As voters head to the polls, is the party over?

By Phil Briscoe

Local election polling day is here again and as electors cast their votes around the country, we can look back on a campaign dominated by one word. Not Ukraine, energy, prices, potholes, pavements, or even bins, but… parties.

Not content with the prolific use of the word at elections as we discuss party literature, party candidates, party campaigners and party election broadcasts, we have now been subject to endless discussion about actual parties, or at least alleged actual parties.

Whether or not Boris drank wine or Keir drank beer have become daily concerns of media commentators and the Westminster party bubble. But beyond party politics, this has not been the top issue on the doorsteps – many people are more concerned with how they will pay for their own glass of wine or pint of beer if prices keep rising, and for those who now vote against the Conservatives because of partygate, they probably never really liked the new Leader or ever really forgave the decision to hold the Brexit referendum.  The party issue is merely a cordial to add to their existing cocktail of issues with PM Johnson.

This has generally been quite a low-key election campaign and had it been an actual party, it would have been one of those rather tedious affairs where the serious chat was confined to the living room, the more animated discussion was dominating the kitchen and a few rebel smokers congregated on the roof terrace. With not much mingling in the hall, many guests will remain in the groupings they were in four years ago, apart from those who stayed at home this year.

When the results are counted later, we will see a mixed bag, but not the “once in a generation swing” as predicted by some newspapers. Yes, the Conservatives will lose some seats in the South of England, Labour will not recover as much ground as they had hoped in the North and both the Liberal Democrats and Greens will undoubtedly scoop up the disaffected voters in pockets of seats around the country. There will be much talk of the Red Wall and the Blue Wall but let’s just hope (for the sake of our surveyor readers) that they do not start talking about Party Walls – although this could form the basis of an interesting joust between Boris and Rishi in the months to come!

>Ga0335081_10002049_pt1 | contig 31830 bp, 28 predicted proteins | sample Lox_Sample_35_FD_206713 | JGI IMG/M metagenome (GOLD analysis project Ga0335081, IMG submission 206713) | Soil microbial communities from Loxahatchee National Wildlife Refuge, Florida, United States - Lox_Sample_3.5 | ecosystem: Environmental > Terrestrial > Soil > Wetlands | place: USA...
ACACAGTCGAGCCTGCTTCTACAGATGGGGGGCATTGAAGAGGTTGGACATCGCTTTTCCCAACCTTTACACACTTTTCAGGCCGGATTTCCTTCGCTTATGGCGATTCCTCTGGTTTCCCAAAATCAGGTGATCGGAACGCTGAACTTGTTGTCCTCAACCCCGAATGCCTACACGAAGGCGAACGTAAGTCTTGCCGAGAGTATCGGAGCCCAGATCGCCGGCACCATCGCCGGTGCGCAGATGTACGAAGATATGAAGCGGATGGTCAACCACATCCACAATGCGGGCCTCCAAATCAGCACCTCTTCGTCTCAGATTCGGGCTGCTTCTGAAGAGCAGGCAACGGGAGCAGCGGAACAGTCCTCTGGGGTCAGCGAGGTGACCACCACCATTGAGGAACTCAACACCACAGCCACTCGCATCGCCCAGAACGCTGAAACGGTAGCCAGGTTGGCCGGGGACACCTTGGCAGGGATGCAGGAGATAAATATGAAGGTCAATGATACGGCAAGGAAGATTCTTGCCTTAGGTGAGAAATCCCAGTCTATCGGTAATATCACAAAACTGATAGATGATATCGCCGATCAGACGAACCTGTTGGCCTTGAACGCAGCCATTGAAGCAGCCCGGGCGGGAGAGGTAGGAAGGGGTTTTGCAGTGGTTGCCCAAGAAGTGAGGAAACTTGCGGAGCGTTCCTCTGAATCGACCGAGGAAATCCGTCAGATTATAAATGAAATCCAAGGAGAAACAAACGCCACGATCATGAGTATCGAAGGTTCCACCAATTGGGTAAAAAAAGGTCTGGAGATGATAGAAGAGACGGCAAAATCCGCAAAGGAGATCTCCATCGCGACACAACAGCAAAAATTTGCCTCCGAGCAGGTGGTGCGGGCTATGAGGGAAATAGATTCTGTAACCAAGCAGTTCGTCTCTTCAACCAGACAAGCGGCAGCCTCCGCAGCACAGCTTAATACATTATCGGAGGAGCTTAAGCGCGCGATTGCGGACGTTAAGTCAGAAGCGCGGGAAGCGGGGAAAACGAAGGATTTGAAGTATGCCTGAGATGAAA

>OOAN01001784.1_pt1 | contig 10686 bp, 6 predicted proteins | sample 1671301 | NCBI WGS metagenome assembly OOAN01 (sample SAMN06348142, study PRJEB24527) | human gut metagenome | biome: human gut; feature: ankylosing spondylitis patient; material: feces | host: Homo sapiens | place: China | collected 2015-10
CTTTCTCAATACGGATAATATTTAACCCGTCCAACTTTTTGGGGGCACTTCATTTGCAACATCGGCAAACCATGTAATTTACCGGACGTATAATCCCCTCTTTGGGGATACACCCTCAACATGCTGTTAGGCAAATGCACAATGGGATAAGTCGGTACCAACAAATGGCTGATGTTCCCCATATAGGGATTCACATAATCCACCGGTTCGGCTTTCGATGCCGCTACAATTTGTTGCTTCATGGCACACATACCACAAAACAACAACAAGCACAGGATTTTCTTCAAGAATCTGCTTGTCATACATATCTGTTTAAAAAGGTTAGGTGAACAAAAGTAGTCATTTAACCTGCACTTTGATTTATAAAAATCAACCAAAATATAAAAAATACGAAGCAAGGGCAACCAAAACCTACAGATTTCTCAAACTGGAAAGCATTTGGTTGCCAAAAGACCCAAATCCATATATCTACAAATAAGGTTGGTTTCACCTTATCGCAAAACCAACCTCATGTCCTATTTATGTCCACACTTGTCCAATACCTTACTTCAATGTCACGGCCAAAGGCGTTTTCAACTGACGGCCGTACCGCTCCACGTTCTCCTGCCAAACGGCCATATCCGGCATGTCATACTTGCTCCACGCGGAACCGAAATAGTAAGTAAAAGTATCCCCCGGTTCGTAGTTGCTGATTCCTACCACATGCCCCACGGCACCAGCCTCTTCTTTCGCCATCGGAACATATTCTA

Despite the over-hyped Conservatives losses, the Labour Party are defending the most seats from the comparable 2018 elections, the results that night also proving fairly uneventful – Labour gained 79 councillors, the Lib Dems gained 76 and the Conservatives lost 35. The figures may be slightly higher tomorrow, but we are unlikely to see the Conservatives lose half their seats as some have predicted. For a recent example of large swings, we only need to look back three years to 2019, when the Conservatives lost over 1,300 councillors and the control of 44 local authorities – which is why the local elections will be far more interesting next year, in England at least. Previous Prime Ministers have seen losses on their final local election day of 842 for David Cameron, 291 for Gordon Brown, 665 for Tony Blair, 607 for John Major and 222 for Margaret Thatcher, excluding the shared polling day with the general elections for John Major and Gordon Brown when they both gained council seats as they were ejected from office. 

What the results will not do on their own is deliver a sea-change for any party leader – Boris will take a hit but not a fatal one and any backbench MP who lodges a letter of no confidence was already planning to do so; Keir will claim some wins but there will be private disappointment that they have not been able to achieve more after 12 years of opposition, tax rises, inflation and dare I mention it again, parties! The Lib Dems and Greens will hail their wins but there is a ceiling to what they can achieve this year.

In summary, the major parties have been managing expectations throughout this campaign, hoping for headlines but fearing the result will be largely the same. When the votes are in, there is likely to be a real shortage of post-election party parties this year and the hangover for campaign managers will be how to make 2023 more interesting and engaging – with all-out in elections in over 150 local authorities (and other elections in thirds), next year will be the big opportunity for shifts in power and campaigners can start planning their parties, as long as they stop talking about them! It will also likely be the last electoral contest before the next General Election.

The question now is whether we can stop the party chatter and focus on other issues – but with dates now pending for parliamentary by-elections in Wakefield, and Tiverton and Honiton, I fear the parties are not yet over!